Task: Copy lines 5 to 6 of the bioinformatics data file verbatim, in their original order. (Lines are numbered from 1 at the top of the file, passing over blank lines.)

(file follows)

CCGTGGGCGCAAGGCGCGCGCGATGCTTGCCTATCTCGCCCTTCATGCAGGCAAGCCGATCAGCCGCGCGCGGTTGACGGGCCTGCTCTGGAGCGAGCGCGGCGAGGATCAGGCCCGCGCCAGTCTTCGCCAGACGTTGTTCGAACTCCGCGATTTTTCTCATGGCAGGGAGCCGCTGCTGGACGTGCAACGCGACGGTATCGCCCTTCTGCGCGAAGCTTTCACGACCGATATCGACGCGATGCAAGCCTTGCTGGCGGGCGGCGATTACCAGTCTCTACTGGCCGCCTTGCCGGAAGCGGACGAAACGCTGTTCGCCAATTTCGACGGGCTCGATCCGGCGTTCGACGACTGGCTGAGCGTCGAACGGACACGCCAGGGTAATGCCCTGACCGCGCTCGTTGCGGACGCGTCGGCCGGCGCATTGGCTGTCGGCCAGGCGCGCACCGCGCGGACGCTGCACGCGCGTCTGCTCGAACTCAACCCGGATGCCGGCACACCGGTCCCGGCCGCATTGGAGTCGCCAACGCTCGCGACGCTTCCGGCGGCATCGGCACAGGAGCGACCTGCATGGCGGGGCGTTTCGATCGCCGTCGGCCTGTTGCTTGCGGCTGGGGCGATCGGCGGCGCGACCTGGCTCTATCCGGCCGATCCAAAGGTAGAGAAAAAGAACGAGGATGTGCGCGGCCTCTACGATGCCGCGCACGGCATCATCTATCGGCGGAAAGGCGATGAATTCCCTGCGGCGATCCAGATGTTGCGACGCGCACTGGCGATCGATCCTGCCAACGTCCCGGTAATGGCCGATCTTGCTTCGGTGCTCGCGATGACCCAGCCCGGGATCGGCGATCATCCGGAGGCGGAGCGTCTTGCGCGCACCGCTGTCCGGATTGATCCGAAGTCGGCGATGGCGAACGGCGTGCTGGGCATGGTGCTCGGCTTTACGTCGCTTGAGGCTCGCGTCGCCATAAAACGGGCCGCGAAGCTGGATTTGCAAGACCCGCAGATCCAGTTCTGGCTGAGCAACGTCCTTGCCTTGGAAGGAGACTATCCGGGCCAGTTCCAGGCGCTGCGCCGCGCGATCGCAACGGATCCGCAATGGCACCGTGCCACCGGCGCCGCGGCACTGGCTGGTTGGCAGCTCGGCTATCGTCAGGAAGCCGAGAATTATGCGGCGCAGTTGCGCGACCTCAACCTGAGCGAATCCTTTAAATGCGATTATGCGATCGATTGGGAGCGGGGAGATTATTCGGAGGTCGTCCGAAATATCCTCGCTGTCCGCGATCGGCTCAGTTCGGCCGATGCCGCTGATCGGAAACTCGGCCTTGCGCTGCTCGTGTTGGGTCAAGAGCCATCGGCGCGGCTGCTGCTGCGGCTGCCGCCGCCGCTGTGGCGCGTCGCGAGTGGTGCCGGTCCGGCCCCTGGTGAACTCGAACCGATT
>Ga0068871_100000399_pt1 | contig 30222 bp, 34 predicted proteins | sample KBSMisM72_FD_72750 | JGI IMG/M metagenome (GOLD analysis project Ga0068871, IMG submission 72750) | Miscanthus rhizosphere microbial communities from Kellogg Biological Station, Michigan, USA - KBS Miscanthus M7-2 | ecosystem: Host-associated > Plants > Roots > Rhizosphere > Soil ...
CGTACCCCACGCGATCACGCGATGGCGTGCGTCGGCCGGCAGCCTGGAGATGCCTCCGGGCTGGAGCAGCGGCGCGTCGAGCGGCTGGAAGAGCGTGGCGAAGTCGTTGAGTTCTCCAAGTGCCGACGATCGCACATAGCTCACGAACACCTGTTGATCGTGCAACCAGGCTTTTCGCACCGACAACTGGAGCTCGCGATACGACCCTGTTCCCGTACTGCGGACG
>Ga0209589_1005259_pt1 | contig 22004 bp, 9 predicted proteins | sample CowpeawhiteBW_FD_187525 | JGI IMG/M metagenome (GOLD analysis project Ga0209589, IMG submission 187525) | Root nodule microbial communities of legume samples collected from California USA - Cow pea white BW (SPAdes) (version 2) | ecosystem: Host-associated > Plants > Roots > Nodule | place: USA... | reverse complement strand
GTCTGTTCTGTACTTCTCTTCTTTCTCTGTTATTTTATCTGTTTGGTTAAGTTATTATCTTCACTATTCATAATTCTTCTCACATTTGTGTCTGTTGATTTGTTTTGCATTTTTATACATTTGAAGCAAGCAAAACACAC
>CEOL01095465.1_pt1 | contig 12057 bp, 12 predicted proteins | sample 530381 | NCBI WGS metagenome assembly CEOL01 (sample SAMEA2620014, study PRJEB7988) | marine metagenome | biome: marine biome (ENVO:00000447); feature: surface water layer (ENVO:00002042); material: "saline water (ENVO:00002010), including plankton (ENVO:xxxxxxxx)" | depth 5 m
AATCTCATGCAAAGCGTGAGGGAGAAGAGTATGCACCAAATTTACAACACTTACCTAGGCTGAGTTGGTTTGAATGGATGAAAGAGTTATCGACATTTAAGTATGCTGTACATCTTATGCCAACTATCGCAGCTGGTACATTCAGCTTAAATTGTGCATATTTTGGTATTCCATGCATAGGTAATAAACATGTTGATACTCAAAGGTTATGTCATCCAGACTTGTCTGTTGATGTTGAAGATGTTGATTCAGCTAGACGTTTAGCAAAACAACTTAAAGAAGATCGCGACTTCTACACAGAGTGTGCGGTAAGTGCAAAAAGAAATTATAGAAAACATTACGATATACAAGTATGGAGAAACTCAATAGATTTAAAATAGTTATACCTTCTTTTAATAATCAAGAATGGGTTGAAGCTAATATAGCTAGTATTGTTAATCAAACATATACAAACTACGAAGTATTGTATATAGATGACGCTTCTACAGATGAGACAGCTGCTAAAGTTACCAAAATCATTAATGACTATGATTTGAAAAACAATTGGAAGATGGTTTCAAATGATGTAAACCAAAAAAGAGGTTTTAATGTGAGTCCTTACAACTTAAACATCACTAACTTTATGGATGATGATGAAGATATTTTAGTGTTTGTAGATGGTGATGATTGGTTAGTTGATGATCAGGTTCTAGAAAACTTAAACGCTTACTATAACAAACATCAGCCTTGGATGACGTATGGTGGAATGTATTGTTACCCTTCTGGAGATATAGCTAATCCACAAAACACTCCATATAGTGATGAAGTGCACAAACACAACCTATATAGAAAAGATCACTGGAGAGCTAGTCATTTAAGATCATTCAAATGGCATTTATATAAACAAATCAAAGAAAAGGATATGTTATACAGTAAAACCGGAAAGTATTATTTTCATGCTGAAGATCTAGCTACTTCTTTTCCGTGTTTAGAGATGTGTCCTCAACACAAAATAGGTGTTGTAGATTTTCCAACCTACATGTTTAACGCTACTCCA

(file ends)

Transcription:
GTCTGTTCTGTACTTCTCTTCTTTCTCTGTTATTTTATCTGTTTGGTTAAGTTATTATCTTCACTATTCATAATTCTTCTCACATTTGTGTCTGTTGATTTGTTTTGCATTTTTATACATTTGAAGCAAGCAAAACACAC
>CEOL01095465.1_pt1 | contig 12057 bp, 12 predicted proteins | sample 530381 | NCBI WGS metagenome assembly CEOL01 (sample SAMEA2620014, study PRJEB7988) | marine metagenome | biome: marine biome (ENVO:00000447); feature: surface water layer (ENVO:00002042); material: "saline water (ENVO:00002010), including plankton (ENVO:xxxxxxxx)" | depth 5 m